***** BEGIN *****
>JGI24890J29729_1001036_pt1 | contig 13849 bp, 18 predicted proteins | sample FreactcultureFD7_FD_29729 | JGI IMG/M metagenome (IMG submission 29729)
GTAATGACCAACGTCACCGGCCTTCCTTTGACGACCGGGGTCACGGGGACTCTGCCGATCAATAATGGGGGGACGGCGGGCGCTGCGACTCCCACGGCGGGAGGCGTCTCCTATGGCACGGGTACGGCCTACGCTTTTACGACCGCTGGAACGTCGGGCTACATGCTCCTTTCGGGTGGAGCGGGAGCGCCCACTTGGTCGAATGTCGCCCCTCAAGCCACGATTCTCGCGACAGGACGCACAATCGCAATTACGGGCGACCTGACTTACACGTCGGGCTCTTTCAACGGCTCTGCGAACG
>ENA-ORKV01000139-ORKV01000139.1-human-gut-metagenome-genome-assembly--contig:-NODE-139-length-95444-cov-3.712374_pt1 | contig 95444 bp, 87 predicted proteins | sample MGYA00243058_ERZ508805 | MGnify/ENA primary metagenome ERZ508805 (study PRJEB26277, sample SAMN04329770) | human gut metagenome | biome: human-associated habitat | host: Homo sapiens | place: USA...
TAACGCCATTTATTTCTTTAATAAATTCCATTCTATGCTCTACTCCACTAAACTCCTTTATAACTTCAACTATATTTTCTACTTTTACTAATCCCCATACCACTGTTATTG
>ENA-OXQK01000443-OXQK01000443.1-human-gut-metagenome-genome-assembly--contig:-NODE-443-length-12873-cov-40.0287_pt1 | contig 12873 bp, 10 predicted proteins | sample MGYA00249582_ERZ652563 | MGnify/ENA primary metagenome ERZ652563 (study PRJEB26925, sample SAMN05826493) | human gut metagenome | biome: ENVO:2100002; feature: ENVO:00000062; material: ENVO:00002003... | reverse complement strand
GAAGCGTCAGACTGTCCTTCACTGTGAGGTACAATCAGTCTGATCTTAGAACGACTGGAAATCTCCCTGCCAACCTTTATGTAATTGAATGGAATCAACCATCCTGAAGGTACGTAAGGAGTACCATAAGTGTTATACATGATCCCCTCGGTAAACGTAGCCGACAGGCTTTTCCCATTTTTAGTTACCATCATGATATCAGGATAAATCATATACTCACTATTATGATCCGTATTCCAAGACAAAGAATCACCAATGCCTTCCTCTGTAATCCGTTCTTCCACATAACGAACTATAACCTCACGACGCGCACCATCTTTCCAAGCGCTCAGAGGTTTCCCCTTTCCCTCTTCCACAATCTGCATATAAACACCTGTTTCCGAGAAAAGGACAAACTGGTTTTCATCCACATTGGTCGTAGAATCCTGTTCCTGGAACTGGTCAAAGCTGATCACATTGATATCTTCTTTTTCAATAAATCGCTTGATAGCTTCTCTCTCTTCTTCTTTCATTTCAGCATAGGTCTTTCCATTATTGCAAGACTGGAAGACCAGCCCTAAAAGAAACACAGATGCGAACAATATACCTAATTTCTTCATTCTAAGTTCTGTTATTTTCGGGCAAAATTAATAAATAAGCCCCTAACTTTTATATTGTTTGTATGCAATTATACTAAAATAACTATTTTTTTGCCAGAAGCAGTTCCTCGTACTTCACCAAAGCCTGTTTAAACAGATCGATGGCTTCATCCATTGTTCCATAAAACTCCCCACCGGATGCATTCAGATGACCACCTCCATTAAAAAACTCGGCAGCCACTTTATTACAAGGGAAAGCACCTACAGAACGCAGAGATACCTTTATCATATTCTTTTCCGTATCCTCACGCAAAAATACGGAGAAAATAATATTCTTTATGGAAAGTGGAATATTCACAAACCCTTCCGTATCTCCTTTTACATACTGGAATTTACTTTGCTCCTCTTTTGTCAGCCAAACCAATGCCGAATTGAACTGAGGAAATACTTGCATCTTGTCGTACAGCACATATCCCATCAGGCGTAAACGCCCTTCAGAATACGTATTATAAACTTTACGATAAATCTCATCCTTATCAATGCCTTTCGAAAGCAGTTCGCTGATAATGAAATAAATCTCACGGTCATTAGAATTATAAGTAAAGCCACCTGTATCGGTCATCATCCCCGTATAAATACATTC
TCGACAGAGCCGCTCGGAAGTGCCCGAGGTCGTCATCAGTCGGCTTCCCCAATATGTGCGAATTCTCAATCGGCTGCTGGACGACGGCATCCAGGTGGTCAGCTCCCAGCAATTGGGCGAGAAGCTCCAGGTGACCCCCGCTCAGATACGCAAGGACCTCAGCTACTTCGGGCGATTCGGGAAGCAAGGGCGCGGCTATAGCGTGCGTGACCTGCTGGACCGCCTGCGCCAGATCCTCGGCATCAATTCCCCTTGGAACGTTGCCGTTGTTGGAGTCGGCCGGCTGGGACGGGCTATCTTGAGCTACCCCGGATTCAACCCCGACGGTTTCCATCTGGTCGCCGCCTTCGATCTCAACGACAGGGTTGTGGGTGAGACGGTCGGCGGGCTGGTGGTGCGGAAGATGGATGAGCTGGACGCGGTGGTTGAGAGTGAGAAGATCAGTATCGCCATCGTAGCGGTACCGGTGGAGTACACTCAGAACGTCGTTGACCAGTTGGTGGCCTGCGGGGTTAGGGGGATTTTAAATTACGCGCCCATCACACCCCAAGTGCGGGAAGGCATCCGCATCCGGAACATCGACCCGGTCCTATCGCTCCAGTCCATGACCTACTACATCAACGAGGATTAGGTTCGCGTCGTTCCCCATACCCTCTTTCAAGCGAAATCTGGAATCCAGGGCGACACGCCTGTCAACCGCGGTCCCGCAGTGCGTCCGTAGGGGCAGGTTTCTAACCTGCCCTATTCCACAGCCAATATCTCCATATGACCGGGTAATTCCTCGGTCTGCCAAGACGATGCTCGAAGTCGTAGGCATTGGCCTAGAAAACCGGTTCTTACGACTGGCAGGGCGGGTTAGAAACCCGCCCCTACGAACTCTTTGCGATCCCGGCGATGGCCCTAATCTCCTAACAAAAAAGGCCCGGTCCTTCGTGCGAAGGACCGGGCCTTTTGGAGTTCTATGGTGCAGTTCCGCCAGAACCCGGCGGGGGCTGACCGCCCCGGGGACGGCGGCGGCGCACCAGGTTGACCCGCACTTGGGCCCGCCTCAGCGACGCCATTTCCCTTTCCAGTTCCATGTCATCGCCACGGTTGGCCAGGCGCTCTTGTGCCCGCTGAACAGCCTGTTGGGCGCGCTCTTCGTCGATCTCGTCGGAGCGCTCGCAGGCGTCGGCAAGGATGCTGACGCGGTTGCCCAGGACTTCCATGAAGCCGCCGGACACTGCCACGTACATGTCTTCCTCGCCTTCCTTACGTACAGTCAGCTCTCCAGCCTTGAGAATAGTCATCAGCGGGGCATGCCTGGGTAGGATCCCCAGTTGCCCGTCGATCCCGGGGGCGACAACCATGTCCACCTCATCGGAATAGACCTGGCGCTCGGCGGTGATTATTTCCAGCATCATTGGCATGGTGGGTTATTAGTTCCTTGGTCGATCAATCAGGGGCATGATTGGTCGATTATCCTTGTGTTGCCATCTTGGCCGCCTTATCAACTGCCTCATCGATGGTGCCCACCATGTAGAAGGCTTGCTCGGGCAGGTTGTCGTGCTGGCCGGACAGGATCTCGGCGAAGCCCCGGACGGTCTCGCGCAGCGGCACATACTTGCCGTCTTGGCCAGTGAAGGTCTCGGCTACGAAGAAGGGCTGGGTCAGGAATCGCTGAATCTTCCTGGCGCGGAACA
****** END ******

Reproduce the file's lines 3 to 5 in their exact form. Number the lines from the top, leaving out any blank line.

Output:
>ENA-ORKV01000139-ORKV01000139.1-human-gut-metagenome-genome-assembly--contig:-NODE-139-length-95444-cov-3.712374_pt1 | contig 95444 bp, 87 predicted proteins | sample MGYA00243058_ERZ508805 | MGnify/ENA primary metagenome ERZ508805 (study PRJEB26277, sample SAMN04329770) | human gut metagenome | biome: human-associated habitat | host: Homo sapiens | place: USA...
TAACGCCATTTATTTCTTTAATAAATTCCATTCTATGCTCTACTCCACTAAACTCCTTTATAACTTCAACTATATTTTCTACTTTTACTAATCCCCATACCACTGTTATTG
>ENA-OXQK01000443-OXQK01000443.1-human-gut-metagenome-genome-assembly--contig:-NODE-443-length-12873-cov-40.0287_pt1 | contig 12873 bp, 10 predicted proteins | sample MGYA00249582_ERZ652563 | MGnify/ENA primary metagenome ERZ652563 (study PRJEB26925, sample SAMN05826493) | human gut metagenome | biome: ENVO:2100002; feature: ENVO:00000062; material: ENVO:00002003... | reverse complement strand